No crossovers in the signal path, from 400Hz on up, makes this happen. As great as the world’s best speaker manufacturers have become at driver, cabinet and crossover design, the interaction of different materials, the varied transient attack of different drivers still does not make for the seamless approach that one large driver with no crossover network dividing things up can offer.

It’s much like comparing the performance of the latest Ferrari to the Tesla P85D. Both cars are nearly equally fast on paper, but the driving experience is completely different. When you put the pedal down in the Tesla, 100mph comes up in nearly the same time, but the experience is completely effortless, without shifting gears. You might say it’s like butter.

You don’t realize how effortless it is until you go back to a traditional speaker, perusing the same music. On another level, it’s much like the seamlessness you hear when listening to a great SET amplifier, and if you’re like me, you might ponder “how can I get about 200 watts per channel of this?”  While you can’t get a 200-watt per channel SET, you can get the MartinLogan Neolith.

This brings up another important aspect of the Neolith’s performance. It’s the most tube friendly speaker MartinLogan has yet produced. Where other models have been less than sparkly on the high end with some tube amplifiers, the Neolith turns in an exciting performance with our PrimaLuna HP integrated amplifier (configured with KT150 tubes for nearly 100 watts per channel), Conrad Johnson CA125sa+, and the Audio Research GS150. They even turn in a respectful performance with the 20-watt per channel Nagra 300p. Wrestling a few other tube amplifiers from friends yields similar results – bad tube sound could not be found with these speakers.

Yip Yap

A cursory look at terrorist chatter on the internet reveals a fair number of people biased against the Neolith, claiming underwhelming demos, and as someone who tries to not fund the terrorists whenever possible, I must agree. I too have heard some very underwhelming Neolith demos, just as I have heard disappointing demos of a handful of other mega speakers. The Neoliths need to be set up properly, with truly great components behind them to deliver the maximum experience. And once you hear them in that context, I guarantee you will be blown away.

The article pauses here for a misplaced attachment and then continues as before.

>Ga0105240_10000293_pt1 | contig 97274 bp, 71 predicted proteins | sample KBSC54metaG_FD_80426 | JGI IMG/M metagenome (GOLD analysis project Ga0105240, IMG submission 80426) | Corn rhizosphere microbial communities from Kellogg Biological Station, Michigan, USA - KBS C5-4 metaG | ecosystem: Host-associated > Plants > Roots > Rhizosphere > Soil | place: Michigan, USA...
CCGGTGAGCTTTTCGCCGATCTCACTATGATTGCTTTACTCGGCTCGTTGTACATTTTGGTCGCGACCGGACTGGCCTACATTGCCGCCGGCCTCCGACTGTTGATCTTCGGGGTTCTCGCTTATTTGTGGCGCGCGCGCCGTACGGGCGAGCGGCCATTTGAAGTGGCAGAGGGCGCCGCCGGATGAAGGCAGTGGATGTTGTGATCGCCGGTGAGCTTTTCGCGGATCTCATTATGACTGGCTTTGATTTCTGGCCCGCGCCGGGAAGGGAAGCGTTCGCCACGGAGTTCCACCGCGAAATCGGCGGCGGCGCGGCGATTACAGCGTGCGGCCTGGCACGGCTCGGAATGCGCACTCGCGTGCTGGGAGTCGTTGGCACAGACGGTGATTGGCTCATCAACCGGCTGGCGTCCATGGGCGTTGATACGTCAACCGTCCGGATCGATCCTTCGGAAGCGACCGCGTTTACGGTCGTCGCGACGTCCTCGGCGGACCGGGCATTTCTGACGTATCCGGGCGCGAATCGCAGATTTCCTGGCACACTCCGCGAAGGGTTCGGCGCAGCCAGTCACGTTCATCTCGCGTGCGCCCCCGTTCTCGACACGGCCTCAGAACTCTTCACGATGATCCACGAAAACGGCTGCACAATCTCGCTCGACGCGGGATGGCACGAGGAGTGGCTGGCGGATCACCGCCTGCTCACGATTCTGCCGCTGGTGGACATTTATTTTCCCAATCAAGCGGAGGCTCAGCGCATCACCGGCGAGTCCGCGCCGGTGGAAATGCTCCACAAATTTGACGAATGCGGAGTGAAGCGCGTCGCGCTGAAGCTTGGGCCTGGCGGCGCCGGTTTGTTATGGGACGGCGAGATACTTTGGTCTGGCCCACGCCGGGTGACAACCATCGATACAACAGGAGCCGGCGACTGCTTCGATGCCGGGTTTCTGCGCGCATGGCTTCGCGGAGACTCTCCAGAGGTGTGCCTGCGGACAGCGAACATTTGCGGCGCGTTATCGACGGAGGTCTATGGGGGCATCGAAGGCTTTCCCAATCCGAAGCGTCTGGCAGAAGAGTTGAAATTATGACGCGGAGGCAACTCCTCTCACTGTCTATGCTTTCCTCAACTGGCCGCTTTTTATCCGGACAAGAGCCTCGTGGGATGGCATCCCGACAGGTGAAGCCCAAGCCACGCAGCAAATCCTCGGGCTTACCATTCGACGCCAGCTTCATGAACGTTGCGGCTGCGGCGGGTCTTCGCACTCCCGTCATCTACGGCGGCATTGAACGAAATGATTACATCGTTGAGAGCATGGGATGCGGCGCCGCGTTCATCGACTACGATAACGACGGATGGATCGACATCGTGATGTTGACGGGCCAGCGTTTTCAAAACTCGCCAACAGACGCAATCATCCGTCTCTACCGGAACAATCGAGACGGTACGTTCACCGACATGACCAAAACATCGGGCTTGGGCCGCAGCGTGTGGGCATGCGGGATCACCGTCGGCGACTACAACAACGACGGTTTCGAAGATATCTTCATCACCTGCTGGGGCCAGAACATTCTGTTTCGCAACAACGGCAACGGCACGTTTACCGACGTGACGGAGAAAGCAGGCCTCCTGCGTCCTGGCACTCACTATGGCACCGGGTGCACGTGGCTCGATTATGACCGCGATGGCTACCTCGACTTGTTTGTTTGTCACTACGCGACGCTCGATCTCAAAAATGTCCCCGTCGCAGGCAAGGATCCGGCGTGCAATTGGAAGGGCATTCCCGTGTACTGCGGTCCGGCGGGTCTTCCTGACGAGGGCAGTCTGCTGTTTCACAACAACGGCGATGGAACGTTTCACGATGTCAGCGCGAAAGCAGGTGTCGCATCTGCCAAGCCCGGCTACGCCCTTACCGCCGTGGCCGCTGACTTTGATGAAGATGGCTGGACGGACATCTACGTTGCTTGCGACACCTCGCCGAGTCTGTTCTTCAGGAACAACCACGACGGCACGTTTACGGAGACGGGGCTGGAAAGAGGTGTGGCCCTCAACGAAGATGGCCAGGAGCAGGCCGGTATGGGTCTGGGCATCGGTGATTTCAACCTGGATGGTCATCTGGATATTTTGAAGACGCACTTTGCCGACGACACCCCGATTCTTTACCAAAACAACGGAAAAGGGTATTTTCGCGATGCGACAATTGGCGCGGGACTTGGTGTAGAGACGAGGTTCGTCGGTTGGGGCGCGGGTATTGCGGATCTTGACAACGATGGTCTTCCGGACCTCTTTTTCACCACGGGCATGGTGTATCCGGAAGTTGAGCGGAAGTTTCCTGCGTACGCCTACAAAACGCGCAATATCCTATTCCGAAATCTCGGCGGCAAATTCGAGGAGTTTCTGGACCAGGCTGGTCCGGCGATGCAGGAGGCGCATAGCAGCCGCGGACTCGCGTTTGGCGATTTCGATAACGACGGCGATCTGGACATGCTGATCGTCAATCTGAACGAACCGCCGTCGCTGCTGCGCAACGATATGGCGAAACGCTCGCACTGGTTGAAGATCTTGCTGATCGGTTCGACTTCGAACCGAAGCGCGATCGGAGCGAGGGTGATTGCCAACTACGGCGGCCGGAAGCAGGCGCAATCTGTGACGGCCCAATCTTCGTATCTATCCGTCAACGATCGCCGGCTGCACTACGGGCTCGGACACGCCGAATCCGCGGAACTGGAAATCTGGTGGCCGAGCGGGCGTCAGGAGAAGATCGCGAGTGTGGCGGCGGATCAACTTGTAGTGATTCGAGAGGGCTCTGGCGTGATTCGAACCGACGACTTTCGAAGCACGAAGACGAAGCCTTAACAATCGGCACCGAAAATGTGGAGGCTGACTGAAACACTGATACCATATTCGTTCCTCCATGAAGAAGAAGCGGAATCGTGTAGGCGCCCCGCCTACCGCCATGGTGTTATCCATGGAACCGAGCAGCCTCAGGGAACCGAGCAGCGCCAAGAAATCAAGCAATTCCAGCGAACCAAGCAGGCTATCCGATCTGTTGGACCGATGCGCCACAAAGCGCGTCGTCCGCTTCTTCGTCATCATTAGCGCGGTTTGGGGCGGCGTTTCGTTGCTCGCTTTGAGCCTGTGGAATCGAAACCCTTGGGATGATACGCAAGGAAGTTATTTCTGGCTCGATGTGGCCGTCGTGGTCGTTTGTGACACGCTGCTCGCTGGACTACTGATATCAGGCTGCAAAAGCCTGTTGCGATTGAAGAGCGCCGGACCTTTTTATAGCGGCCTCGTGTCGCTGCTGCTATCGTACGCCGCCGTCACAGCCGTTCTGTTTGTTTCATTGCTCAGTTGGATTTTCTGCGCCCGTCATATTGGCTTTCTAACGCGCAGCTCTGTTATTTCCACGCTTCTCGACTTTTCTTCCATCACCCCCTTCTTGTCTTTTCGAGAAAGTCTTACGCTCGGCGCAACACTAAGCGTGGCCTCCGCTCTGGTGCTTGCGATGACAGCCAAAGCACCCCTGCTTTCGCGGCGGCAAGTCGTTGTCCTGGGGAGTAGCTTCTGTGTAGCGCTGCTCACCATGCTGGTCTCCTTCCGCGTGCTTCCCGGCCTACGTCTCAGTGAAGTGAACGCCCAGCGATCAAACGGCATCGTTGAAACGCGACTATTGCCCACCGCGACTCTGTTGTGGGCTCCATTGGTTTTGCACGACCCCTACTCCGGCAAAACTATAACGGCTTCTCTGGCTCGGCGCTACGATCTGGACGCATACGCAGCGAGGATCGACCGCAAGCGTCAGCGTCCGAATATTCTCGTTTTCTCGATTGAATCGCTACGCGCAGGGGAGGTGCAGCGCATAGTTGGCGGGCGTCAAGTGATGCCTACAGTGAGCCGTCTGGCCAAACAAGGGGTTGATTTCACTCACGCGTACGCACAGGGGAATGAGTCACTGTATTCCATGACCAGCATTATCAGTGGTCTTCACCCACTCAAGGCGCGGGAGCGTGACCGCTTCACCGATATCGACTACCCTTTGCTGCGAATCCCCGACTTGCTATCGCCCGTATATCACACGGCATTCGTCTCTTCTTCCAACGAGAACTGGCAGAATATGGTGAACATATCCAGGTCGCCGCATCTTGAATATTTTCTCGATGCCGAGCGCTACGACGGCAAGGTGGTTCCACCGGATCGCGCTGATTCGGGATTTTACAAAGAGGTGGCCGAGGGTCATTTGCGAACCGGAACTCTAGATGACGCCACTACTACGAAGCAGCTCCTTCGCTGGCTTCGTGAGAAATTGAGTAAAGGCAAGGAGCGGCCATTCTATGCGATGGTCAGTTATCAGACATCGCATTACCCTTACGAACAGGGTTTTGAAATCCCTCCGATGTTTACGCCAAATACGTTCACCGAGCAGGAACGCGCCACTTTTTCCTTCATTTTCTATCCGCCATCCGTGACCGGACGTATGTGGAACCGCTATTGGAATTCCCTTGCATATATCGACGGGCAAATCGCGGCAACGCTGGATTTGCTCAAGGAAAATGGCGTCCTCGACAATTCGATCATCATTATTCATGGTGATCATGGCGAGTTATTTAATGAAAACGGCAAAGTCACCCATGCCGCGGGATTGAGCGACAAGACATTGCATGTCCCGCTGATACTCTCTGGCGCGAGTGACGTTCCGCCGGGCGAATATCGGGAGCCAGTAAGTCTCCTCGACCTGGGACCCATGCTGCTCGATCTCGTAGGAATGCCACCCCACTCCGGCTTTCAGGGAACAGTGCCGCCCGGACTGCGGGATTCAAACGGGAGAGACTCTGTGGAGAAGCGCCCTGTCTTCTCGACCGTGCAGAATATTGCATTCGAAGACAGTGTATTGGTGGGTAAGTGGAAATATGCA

Revisiting time-worn tracks provides a wealth of new information. These speakers dig deep, really deep. Going back to albums used as demo tracks for decades is a sheer blast. Unveiling the jewels that Brian Eno left for us to discover in Devo’s Q: Are We Not Men is an auditory Easter egg hunt. The additional electronic pops in “Shrivel Up” and the extra vocal and guitar overdubs in the title tracks are simply hallucinogenic.

But it can’t all be sex, drugs, and rock & roll (or can it?). The separation of the violins in Arnold Bax’s String Quintet in G proves equally enticing. The violin is such a tough instrument to get right, yet the Neoliths sail through this album with perfect tone and timbre. Unlike the big Magnepans, which paint a supersized picture of ten-foot-tall violins, the Neoliths keep the size of the instruments as they should be. My 16 x 25 foot room creates an image that feels as if those four players are sitting about eight feet in front of my couch – it’s that holodeck thing again.

As user-friendly as a 385 pound speaker can be

It’s always fun to see how much better a manufacturer is at setting their speaker up than I am, and as you might imagine, I’ve gotten pretty good at setting up MartinLogan speakers. Due to the weight of the Neoliths and the willingness of ML’s Peter Soderberg to bring an associate and offer some extra muscle, I let him do the dirty work.

Once out of the crate, the preinstalled casters make short work of getting the Neolith into initial position. The front firing 12” woofer works full range up to the 400Hz crossover point, but the rear firing 15” woofer (with 4-inch voice coil) acts as a subwoofer, operating from 60Hz down.  Jumper adjustments to attenuate the bass output by -4 or -8 dB, along with a “distance control” to optimize floor and panel interaction, made this the quickest and most precise Martin Logan setup I’ve ever experienced. The supplied spikes can then be installed to get the perfect rake and tighten up the last bit of LF energy.

Without these adjustments, I may not have been able to achieve the stunning results I did in my 16 x 25 foot listening room and after hearing the Neolith in a few larger rooms, I’d suggest the more space you can throw at these speakers, the better. An even bigger, more cohesive musical experience awaits you if you can give your Neoliths a little more room to breathe. I’d go as far as to say that if your room is any smaller than mine, go for one of the smaller models for best results.

A quick sweep of test tones reveals solid bass response all the way to 20Hz. Playing a suite of EDM and hip hop tracks confirms the measurements; high volume of the initial bass line in Genesis’s “Back in N.Y.C.” would push the Maxell man’s chair out of the room. The Neolith will punch you in the chest, hard.